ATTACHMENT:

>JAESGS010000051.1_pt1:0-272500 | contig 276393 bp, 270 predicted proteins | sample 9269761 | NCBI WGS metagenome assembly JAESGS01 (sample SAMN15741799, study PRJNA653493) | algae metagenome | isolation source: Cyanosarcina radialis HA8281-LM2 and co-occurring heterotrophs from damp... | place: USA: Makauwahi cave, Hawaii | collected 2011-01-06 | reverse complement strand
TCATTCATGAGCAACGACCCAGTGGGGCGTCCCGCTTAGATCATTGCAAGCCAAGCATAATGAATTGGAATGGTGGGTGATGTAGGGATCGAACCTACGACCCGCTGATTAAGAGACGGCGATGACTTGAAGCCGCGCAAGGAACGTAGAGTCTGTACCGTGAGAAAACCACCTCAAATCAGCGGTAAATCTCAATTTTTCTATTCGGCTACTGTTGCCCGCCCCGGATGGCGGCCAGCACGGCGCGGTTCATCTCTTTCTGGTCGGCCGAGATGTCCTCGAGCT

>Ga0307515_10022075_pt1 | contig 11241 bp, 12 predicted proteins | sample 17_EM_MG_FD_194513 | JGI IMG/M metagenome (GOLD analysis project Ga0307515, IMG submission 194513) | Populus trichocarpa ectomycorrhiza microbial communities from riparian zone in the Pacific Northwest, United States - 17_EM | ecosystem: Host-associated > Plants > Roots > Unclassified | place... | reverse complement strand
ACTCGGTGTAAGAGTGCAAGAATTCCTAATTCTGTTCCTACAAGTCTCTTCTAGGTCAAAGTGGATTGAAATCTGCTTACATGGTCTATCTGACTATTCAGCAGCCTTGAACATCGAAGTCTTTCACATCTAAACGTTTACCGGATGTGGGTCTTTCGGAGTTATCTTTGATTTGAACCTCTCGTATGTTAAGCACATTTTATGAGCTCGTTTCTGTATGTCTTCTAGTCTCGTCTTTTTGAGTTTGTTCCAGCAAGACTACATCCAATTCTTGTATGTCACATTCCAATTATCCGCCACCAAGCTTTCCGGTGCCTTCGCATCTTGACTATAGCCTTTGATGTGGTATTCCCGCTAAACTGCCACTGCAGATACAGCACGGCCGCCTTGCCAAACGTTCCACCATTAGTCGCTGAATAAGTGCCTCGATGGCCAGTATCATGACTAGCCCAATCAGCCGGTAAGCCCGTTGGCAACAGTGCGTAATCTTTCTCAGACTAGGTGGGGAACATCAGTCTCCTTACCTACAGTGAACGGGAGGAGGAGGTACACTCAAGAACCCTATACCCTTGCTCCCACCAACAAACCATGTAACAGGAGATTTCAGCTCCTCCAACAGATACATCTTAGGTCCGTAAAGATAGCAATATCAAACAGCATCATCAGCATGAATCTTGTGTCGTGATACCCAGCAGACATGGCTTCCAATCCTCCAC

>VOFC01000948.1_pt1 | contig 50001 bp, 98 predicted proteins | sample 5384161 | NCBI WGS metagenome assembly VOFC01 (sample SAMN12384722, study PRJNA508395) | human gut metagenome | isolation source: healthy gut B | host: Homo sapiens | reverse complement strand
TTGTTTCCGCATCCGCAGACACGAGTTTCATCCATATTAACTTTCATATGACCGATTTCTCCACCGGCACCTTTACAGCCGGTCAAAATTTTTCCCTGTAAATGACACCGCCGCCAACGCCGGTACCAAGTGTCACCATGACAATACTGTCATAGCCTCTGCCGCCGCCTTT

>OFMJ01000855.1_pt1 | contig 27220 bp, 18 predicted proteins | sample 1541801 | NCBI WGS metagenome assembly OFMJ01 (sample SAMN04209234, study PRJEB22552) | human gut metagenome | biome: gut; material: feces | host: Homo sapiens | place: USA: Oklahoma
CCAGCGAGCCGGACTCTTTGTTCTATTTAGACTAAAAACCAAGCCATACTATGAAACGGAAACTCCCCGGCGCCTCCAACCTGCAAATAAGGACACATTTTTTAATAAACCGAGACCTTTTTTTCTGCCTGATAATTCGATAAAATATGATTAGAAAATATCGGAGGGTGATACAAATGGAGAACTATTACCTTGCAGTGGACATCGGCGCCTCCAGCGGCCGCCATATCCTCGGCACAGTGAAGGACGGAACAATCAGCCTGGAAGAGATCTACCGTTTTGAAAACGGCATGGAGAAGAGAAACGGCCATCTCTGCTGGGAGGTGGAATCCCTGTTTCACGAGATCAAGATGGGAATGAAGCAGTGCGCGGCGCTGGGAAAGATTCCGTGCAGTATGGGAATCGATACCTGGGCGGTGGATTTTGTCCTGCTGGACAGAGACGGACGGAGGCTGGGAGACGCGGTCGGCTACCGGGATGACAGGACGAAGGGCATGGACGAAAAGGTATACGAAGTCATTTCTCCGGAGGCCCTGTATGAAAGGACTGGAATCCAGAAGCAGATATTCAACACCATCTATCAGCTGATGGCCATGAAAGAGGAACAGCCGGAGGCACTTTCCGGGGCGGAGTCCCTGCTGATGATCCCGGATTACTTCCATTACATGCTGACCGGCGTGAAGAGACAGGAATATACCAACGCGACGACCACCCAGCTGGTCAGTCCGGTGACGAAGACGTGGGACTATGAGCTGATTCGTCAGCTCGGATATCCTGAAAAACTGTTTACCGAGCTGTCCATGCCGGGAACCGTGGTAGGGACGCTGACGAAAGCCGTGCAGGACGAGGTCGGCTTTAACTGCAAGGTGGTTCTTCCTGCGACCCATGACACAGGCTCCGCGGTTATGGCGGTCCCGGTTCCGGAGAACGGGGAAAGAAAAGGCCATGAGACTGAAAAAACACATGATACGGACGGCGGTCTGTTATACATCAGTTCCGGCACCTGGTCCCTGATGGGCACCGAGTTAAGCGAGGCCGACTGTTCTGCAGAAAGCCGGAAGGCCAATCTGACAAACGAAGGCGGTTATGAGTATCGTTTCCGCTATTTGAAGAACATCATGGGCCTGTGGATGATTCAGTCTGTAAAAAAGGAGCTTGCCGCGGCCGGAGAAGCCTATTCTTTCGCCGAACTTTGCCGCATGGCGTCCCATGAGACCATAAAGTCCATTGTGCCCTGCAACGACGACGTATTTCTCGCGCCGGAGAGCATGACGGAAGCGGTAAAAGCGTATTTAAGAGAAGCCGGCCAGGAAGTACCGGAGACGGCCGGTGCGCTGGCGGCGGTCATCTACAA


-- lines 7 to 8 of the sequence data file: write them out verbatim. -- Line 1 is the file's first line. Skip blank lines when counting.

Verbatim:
>OFMJ01000855.1_pt1 | contig 27220 bp, 18 predicted proteins | sample 1541801 | NCBI WGS metagenome assembly OFMJ01 (sample SAMN04209234, study PRJEB22552) | human gut metagenome | biome: gut; material: feces | host: Homo sapiens | place: USA: Oklahoma
CCAGCGAGCCGGACTCTTTGTTCTATTTAGACTAAAAACCAAGCCATACTATGAAACGGAAACTCCCCGGCGCCTCCAACCTGCAAATAAGGACACATTTTTTAATAAACCGAGACCTTTTTTTCTGCCTGATAATTCGATAAAATATGATTAGAAAATATCGGAGGGTGATACAAATGGAGAACTATTACCTTGCAGTGGACATCGGCGCCTCCAGCGGCCGCCATATCCTCGGCACAGTGAAGGACGGAACAATCAGCCTGGAAGAGATCTACCGTTTTGAAAACGGCATGGAGAAGAGAAACGGCCATCTCTGCTGGGAGGTGGAATCCCTGTTTCACGAGATCAAGATGGGAATGAAGCAGTGCGCGGCGCTGGGAAAGATTCCGTGCAGTATGGGAATCGATACCTGGGCGGTGGATTTTGTCCTGCTGGACAGAGACGGACGGAGGCTGGGAGACGCGGTCGGCTACCGGGATGACAGGACGAAGGGCATGGACGAAAAGGTATACGAAGTCATTTCTCCGGAGGCCCTGTATGAAAGGACTGGAATCCAGAAGCAGATATTCAACACCATCTATCAGCTGATGGCCATGAAAGAGGAACAGCCGGAGGCACTTTCCGGGGCGGAGTCCCTGCTGATGATCCCGGATTACTTCCATTACATGCTGACCGGCGTGAAGAGACAGGAATATACCAACGCGACGACCACCCAGCTGGTCAGTCCGGTGACGAAGACGTGGGACTATGAGCTGATTCGTCAGCTCGGATATCCTGAAAAACTGTTTACCGAGCTGTCCATGCCGGGAACCGTGGTAGGGACGCTGACGAAAGCCGTGCAGGACGAGGTCGGCTTTAACTGCAAGGTGGTTCTTCCTGCGACCCATGACACAGGCTCCGCGGTTATGGCGGTCCCGGTTCCGGAGAACGGGGAAAGAAAAGGCCATGAGACTGAAAAAACACATGATACGGACGGCGGTCTGTTATACATCAGTTCCGGCACCTGGTCCCTGATGGGCACCGAGTTAAGCGAGGCCGACTGTTCTGCAGAAAGCCGGAAGGCCAATCTGACAAACGAAGGCGGTTATGAGTATCGTTTCCGCTATTTGAAGAACATCATGGGCCTGTGGATGATTCAGTCTGTAAAAAAGGAGCTTGCCGCGGCCGGAGAAGCCTATTCTTTCGCCGAACTTTGCCGCATGGCGTCCCATGAGACCATAAAGTCCATTGTGCCCTGCAACGACGACGTATTTCTCGCGCCGGAGAGCATGACGGAAGCGGTAAAAGCGTATTTAAGAGAAGCCGGCCAGGAAGTACCGGAGACGGCCGGTGCGCTGGCGGCGGTCATCTACAA